The equation uses several assumptions that, as we’ve seen, can often miss the engine’s actual numbers. But as a generic estimate that you can use to amaze your friends with your internal combustion engine knowledge, it will probably be more accurate than friends who merely yank a number out of the clear blue sky.
A good student of the internal combustion engine can see a raft of variables present in this equation. The biggest assumption is torque per cubic inch. While 1.25 per cubic inch is a decent number, we see street engines every day that far exceed this number. One such over-achieving example is Jon Kaase’s killer Boss9 engines using his version of the hemispherical Boss Ford heads.
On pump gas, Kaase’s 429-based 521ci stroker mule engine with a single four-barrel carb on pump-gas regularly makes 730 lb-ft at peak torque. That, friends, is 1.40 lb-ft of torque per cubic inch. Plus, this monster makes over 910 hp at 7,000, losing only 7-percent between peak torque and peak horsepower.
This is where it takes some skill and engine knowledge to know how much to estimate. As a further example, Kaase told us that the Engine Masters competition engines often generate 1.50 lb-ft of torque per cubic inch numbers. If our 468 Rat could generate a 1.5 lb-ft per cubic inch, that would push the peak torque to 700 lb-ft!
As another example, several years ago we tested a used 6.0L iron short block LS with a final configuration of 10.0:1 compression, a set of TFS aluminum cathedral port heads, a COMP hydraulic roller camshaft with 227/234 degrees of duration, and FAST’s excellent LSXr intake manifold. This engine made outstanding torque with 501 lb-ft at 5,300 rpm. That calculates out to 1.37 lb-ft of torque per cubic inch. We plugged 90-percent torque (451 lb-ft) at the 6,700 peak power RPM into the horsepower formula, and that spit out a number of 575 horsepower. While our engine managed only 557 horsepower, that’s within 18 horsepower — a mere 3-percent error factor.
Adding Forced Induction
Let’s shift our attention to supercharged engines. If we think first in terms of theoretical power, a supercharger uses pressure to push additional air (and fuel) into the cylinders. Again, these details will focus only on mild street engines that have to rely on 91- to 93-octane AKI (anti-knock index) pump gas. Assuming none of the parasitic losses required to drive a supercharger, if we add 14.7 psi of boost to an engine, this would be the equivalent of doubling the displacement of the engine.
This occurs because we have doubled the pressure pushing air into the engine. This adds another 14.7 psi to atmospheric pressure at sea level. So, if a 350ci engine makes 430 lb-ft of normally aspirated torque, a supercharged version with 14.7 psi could make around 860 lb-ft. Realistically, this wouldn’t happen because a supercharger at 14psi will demand a minimum of 50 to 75 horsepower just to spin the blower — perhaps even more. But the theoretical combination is still making around 800 lb-ft at peak torque.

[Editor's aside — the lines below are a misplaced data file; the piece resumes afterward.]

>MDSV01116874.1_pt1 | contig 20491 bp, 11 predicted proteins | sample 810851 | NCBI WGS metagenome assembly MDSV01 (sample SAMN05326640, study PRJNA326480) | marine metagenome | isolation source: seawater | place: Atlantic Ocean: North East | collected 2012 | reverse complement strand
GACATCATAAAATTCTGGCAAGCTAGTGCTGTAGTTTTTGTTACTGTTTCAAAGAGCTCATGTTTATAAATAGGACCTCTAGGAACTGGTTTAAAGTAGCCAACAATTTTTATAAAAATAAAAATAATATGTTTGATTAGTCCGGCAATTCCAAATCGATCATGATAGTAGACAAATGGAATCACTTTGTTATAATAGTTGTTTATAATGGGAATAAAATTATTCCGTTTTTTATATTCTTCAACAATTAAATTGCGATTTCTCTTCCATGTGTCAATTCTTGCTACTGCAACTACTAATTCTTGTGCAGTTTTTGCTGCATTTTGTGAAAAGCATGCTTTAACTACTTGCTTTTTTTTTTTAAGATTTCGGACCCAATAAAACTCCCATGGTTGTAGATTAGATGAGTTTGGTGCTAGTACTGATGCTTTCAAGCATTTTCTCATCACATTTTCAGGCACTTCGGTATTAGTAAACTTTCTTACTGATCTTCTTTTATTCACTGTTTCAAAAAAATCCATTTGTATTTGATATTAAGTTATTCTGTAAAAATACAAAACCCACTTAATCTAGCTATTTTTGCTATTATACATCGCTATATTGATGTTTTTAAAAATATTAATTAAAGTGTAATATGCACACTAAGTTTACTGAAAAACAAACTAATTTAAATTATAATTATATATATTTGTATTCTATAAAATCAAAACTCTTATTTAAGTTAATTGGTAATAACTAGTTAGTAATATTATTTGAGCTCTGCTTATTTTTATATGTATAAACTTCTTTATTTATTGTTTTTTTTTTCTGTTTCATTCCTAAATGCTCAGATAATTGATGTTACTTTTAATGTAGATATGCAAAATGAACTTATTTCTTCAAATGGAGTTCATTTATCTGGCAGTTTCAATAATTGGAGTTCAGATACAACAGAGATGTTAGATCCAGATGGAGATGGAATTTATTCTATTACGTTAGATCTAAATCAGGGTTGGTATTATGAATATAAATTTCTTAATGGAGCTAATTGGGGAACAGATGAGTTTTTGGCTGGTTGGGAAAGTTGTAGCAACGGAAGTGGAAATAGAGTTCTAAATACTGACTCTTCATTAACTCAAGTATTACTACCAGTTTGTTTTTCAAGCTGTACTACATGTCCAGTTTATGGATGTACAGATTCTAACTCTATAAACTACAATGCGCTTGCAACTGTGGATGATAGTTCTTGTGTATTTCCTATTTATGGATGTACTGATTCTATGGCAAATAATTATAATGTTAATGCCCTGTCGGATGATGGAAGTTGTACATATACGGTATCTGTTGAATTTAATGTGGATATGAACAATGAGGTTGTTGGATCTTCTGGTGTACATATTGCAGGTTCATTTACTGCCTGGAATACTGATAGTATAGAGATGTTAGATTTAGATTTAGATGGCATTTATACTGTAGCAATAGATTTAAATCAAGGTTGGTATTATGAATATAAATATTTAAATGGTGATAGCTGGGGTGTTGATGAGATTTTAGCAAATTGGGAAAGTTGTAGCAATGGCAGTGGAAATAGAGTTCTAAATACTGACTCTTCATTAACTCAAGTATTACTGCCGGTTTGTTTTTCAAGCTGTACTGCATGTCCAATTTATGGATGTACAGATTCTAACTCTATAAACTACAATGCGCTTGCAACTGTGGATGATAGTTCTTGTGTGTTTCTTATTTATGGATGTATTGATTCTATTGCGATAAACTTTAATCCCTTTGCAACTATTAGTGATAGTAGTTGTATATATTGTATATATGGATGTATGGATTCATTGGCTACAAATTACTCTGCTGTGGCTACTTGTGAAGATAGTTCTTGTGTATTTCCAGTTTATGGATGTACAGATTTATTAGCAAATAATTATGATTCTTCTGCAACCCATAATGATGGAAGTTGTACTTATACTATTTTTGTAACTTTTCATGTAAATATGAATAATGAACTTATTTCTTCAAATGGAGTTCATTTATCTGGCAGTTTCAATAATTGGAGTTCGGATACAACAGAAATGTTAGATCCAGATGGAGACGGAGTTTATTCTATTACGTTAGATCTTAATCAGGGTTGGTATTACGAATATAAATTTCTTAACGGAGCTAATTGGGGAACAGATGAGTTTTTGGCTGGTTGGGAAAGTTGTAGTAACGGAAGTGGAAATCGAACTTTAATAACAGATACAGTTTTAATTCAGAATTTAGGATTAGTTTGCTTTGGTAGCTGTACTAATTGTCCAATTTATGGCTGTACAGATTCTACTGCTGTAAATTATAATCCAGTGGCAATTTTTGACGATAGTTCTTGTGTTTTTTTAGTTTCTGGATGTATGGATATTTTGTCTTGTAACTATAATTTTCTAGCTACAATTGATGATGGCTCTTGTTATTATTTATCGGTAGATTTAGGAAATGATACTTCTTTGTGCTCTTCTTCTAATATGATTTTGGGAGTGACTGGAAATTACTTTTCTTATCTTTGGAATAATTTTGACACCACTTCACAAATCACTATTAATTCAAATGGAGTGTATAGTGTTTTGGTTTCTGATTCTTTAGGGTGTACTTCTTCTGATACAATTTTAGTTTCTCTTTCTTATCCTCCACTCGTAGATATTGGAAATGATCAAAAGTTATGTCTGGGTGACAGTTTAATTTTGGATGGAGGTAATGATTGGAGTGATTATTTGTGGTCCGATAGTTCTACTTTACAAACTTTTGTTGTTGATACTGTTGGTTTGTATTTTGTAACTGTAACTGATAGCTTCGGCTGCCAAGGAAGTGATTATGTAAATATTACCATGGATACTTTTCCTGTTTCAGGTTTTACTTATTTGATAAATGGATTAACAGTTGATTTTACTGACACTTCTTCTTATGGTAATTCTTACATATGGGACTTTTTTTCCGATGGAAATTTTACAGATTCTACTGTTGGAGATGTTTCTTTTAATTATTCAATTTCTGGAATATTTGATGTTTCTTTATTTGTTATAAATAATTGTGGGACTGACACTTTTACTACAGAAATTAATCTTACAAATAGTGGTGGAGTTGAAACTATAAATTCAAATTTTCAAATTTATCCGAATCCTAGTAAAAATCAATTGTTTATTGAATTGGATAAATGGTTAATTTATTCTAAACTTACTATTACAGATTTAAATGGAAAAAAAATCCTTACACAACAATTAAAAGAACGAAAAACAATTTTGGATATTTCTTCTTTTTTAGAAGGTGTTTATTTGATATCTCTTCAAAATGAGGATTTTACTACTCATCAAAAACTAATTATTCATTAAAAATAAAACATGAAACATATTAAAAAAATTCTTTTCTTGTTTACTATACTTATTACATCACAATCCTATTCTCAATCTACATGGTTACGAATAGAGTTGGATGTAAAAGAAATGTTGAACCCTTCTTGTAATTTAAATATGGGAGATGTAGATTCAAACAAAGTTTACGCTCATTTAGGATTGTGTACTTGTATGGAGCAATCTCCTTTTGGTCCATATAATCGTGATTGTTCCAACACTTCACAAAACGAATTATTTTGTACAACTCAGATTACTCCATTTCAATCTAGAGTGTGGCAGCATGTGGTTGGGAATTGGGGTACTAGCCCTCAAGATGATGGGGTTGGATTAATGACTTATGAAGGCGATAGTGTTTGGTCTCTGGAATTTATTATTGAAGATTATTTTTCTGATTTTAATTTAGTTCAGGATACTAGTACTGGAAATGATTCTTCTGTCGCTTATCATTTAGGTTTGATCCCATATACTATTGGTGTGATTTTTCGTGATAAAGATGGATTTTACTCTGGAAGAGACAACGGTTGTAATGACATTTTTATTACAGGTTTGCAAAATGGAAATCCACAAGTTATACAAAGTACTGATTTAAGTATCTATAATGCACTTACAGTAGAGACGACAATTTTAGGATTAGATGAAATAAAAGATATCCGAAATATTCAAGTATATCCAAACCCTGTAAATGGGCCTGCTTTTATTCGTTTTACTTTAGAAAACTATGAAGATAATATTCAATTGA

As a quick aside, a turbocharger at the same boost level would probably fall somewhere in between the 800 and 860 lb-ft numbers. While a turbocharger doesn’t have the same parasitic losses (mainly exhaust backpressure and charge temperature increases), there are still some to be accounted for.
The major problem here is that 91-octane fuel will not allow those big numbers to occur. The cylinder pressure, even at a 9:1 static compression ratio with 14 psi of boost, would be too high and the engine would detonate. One option might be to increase the octane of the fuel you’re using. Recently we published an article about mixing pump gas and E85 to gain octane. Alternatively, you could lower the boost.
If we lower the boost to something a bit more conservative, like 7 psi or roughly half an atmosphere, pump-gas should be able to accommodate this increased cylinder pressure. Again from a theoretical position, this would equate to a 50-percent increase in torque, or roughly 645 lb-ft in our make-believe engine, minus the power required to spin the supercharger.
To swing this back into the practical world, let’s look at two similar Chevrolet Performance crate engines: the direct injected LT1 and the supercharged LT4. since both engines displace 376 cubic inches. The normally aspirated LT1 makes 465 lb-ft of torque, which equates to 1.23 lb-ft per cubic inch. The LT4 supercharged crate engine uses a shorter duration camshaft and a lower compression ratio (10:1 versus the LT1’s 11.5:1) but uses similar heads. The LT4 employs an efficient Eaton R1740 TVS roots-style blower to make 8psi of boost.
The blown LT4 produces a stout 650 lb-ft of torque. If we assign that 8psi as roughly half an atmosphere, then that should produce a 50-percent increase in torque. The actual increase between the engines is right at 41-percent. But we must also account for the power sacrificed to turn the blower. With that added in, the numbers turn out to be quite close.
The LT1 is rated at 460 horsepower while the LT4 is listed at 650 horsepower which is also right at a 41-percent over the normally aspirated version. So the point is that with a street supercharger and an engine with decent airflow characteristics — like good heads and intake manifold — a street blower pushing 8psi should be worth around a 40-percent increase in observed power.
We’ve moved pretty quickly through this automotive garden of verses and have made some fairly large assumptions about airflow, camshafts, and engine friction — and we didn’t even touch on supercharger efficiencies. Nevertheless, equipped with this simple engine performance equation, you should be able to come pretty close in estimating the power potential for most engines. Except for those nitrous guys. That’s a whole different story.